Saturday, April 7 2007

Vista doesn’t suck

Mossberg is right about how much crapware infects a brand-new Sony laptop running Vista, and that’s sad. Because Vista sucks a lot less than Windows XP, and it deserves better.

Despite all of the stuff that got cut from the release, Vista isn’t just another minor update to the ancient NT codebase. There are serious architectural changes that make it an honest-to-gosh 21st Century operating system that will produce a better user experience on newer hardware, once every vendor updates their software to use the new APIs.

Microsoft has done a lot of good, solid work to improve not just the use, but also the installation. Rory and I both did fresh installs of Vista Ultimate (onto MacBooks…), and felt that the install process was on par with Mac OS X, if not a little better in places. I’m still installing XP at least once a week, and I can’t tell you just how significant an improvement this is. [don’t ask about Linux installs, please; I just ate]

Is the Aero UI gaudy and gratuitous? Yes. Are the menus and control panels different from previous Windows in ways that aren’t obviously functional? Yes. Does any of that really matter after about twenty minutes of familiarization? No, not really. I expect the adjustment period to be pretty short for most users, and none of them will ever want to use an XP machine again, just like most Mac users were delighted to abandon the limits of Mac OS 9 once they settled into Mac OS X 10.0.

Because that’s what Vista is: Microsoft’s OS X 10.0, with all that that implies. The XP compatibility is a subtler version of Apple’s Classic environment, and they really, really want everyone to rewrite their software to use the modern APIs that, for instance, use “fonts” instead of “bitmaps”. There’s going to be a few years of mostly-compatible legacy apps, service packs that break random things as a side effect of improving performance and reliability, and general chaos and confusion. And because it’s Microsoft, they’re going to try to solve the problems faster by throwing more engineers at them, which never works out well.

In the end, though, Vista will have 90% of the desktop market, Mac OS X will have 9.99% of it, and the rest will be evenly divided between fourteen different Linux distributions that don’t ship with all of the drivers you need, but they’re free and you control everything and you can fix it yourself and it even has Ogg Vorbis support.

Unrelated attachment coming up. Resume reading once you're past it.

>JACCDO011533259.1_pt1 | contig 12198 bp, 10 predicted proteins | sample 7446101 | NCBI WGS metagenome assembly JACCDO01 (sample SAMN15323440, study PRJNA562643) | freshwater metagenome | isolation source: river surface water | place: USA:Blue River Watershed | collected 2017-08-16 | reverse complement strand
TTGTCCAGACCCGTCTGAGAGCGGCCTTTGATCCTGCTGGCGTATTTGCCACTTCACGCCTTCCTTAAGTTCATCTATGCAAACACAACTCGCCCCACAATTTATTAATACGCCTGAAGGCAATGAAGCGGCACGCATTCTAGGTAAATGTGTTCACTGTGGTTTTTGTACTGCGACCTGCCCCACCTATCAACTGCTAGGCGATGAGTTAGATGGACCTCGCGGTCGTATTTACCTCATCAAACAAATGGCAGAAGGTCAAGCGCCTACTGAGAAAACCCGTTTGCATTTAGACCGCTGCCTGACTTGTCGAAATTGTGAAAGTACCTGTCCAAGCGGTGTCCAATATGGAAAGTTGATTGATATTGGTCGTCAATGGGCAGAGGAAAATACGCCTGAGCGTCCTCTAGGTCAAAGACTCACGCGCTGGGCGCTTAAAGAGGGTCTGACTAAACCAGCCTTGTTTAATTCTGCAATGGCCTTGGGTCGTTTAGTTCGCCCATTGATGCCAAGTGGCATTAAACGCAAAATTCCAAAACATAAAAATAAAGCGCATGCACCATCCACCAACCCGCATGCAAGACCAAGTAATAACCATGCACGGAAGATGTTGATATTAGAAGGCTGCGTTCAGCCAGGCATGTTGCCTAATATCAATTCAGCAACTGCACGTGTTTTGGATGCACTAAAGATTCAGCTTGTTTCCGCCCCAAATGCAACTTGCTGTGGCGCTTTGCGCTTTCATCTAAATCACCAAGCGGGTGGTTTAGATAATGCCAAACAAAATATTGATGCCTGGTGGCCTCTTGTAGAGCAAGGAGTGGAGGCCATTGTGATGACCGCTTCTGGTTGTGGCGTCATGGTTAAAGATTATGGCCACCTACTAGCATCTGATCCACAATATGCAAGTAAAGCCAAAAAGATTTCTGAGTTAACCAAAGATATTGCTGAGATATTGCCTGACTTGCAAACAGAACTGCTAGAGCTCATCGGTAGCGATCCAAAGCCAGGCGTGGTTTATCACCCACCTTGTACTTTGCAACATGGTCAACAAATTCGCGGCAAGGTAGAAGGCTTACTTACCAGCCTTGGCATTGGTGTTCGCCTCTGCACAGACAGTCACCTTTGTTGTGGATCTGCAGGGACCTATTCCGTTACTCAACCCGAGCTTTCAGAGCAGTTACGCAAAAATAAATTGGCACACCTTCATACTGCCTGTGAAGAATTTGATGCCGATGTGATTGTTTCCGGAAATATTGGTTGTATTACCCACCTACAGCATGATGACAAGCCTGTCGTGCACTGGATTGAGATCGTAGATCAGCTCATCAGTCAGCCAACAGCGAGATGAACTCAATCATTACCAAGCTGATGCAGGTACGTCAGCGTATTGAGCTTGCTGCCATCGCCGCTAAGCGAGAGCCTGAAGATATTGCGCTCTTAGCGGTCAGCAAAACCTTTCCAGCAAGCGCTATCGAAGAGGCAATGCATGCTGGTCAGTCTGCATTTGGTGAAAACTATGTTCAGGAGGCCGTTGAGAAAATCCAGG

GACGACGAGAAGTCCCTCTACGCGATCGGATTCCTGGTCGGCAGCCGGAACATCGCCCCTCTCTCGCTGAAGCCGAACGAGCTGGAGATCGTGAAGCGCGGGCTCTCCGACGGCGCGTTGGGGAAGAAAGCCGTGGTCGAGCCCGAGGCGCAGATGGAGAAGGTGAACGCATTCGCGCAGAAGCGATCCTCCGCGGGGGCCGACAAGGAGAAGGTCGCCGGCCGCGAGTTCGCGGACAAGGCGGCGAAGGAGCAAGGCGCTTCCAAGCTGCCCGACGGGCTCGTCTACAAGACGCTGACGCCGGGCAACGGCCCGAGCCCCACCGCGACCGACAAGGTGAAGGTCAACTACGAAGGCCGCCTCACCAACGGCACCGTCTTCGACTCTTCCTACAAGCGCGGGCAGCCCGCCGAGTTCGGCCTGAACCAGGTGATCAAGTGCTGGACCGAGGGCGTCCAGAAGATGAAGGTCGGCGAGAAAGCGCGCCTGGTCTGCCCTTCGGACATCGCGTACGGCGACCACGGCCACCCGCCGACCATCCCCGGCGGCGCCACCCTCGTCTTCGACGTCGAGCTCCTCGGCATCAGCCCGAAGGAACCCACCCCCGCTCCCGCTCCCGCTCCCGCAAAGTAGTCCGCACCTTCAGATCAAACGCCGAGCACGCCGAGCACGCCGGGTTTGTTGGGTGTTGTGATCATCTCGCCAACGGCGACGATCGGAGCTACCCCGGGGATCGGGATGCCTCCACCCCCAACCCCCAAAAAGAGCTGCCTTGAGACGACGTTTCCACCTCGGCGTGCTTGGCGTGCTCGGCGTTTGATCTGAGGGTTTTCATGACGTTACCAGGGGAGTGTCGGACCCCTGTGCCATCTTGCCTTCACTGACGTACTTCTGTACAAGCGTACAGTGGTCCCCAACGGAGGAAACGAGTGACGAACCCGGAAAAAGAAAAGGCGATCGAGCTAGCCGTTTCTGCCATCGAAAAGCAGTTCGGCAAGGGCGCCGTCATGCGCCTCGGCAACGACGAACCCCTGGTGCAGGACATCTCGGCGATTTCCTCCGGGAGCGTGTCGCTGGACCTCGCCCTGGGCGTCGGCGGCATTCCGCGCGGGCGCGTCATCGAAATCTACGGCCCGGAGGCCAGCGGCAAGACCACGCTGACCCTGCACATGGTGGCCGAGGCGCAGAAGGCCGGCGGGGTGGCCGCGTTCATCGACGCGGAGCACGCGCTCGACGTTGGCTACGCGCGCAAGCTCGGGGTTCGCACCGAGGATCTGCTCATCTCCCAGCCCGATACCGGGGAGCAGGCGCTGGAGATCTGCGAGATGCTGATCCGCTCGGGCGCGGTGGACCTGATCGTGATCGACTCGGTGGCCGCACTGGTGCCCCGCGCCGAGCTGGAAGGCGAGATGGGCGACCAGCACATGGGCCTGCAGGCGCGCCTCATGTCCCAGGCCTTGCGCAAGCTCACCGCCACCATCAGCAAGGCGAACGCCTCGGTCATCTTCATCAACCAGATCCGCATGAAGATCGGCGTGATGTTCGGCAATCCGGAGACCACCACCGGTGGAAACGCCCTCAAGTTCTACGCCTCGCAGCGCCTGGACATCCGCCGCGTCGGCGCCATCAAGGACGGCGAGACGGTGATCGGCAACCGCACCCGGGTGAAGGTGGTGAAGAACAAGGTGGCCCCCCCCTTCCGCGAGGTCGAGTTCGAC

Office 2007, on the other hand, is a major upgrade hassle, and it has nothing to do with functionality or cost. Microsoft’s grand release plan failed to cope with one very significant fact: experienced Office users know where everything is, and spend far more time navigating Office menus than they do Windows menus.

We’ve been forced to start slowly rolling it out at work, and it’s painful. Everyone who gets it hates it, because they need to get their work done right now, and they don’t have time to go to a retraining class and learn the joys of the ribbon and the “obviously superior” new arrangement of commands and menus. They don’t care about Vista; they just find the Start button, select “Word” or “Excel”, and they’re happy. But when the Word and Excel interfaces change in fundamental ways (and, worse, ignore the settings that are supposed to make sure files are saved in Office 2003 formats…), they’re angry and frustrated.

[Side note to Gerry: read the preceding paragraph carefully three times, and then shut the fuck up about OpenOffice.org as an alternative. It’s not better, it’s not a complete suite, it’s not as compatible, it adds to my support load, it requires just as much retraining effort, and I can’t hand the users Dummies books and send them off to training classes, which we don’t have time for anyway because we’re a startup in the middle of a major product launch. Got it?]

If we’d had the money a few months ago, we could have picked up the volume license agreements that would let us avoid Office 2007 for another year. And we’d have been a lot happier, because “launching your first product” is not the time to cut into everyone’s productivity by changing their tools.